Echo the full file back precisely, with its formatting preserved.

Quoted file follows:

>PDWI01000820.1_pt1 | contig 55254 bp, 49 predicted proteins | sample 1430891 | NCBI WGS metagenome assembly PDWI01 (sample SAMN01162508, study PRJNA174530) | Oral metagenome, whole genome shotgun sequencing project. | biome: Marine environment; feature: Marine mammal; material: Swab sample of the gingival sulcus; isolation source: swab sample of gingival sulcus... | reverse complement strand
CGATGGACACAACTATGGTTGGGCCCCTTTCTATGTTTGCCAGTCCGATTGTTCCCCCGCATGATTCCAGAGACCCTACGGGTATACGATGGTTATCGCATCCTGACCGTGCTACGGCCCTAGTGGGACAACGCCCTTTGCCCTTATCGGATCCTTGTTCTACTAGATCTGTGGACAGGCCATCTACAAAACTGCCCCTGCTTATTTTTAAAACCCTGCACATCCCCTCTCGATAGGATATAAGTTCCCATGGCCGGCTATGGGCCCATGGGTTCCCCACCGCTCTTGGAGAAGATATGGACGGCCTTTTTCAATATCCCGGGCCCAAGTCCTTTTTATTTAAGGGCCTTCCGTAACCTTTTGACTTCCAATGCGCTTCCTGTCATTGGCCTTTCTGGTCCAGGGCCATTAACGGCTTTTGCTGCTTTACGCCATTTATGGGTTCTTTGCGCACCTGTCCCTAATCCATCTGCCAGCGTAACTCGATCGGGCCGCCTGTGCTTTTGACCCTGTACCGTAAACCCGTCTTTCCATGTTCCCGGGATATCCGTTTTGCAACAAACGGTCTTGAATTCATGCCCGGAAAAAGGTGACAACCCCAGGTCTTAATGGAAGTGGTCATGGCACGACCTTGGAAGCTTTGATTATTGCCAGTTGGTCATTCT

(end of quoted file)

>PDWI01000820.1_pt1 | contig 55254 bp, 49 predicted proteins | sample 1430891 | NCBI WGS metagenome assembly PDWI01 (sample SAMN01162508, study PRJNA174530) | Oral metagenome, whole genome shotgun sequencing project. | biome: Marine environment; feature: Marine mammal; material: Swab sample of the gingival sulcus; isolation source: swab sample of gingival sulcus... | reverse complement strand
CGATGGACACAACTATGGTTGGGCCCCTTTCTATGTTTGCCAGTCCGATTGTTCCCCCGCATGATTCCAGAGACCCTACGGGTATACGATGGTTATCGCATCCTGACCGTGCTACGGCCCTAGTGGGACAACGCCCTTTGCCCTTATCGGATCCTTGTTCTACTAGATCTGTGGACAGGCCATCTACAAAACTGCCCCTGCTTATTTTTAAAACCCTGCACATCCCCTCTCGATAGGATATAAGTTCCCATGGCCGGCTATGGGCCCATGGGTTCCCCACCGCTCTTGGAGAAGATATGGACGGCCTTTTTCAATATCCCGGGCCCAAGTCCTTTTTATTTAAGGGCCTTCCGTAACCTTTTGACTTCCAATGCGCTTCCTGTCATTGGCCTTTCTGGTCCAGGGCCATTAACGGCTTTTGCTGCTTTACGCCATTTATGGGTTCTTTGCGCACCTGTCCCTAATCCATCTGCCAGCGTAACTCGATCGGGCCGCCTGTGCTTTTGACCCTGTACCGTAAACCCGTCTTTCCATGTTCCCGGGATATCCGTTTTGCAACAAACGGTCTTGAATTCATGCCCGGAAAAAGGTGACAACCCCAGGTCTTAATGGAAGTGGTCATGGCACGACCTTGGAAGCTTTGATTATTGCCAGTTGGTCATTCT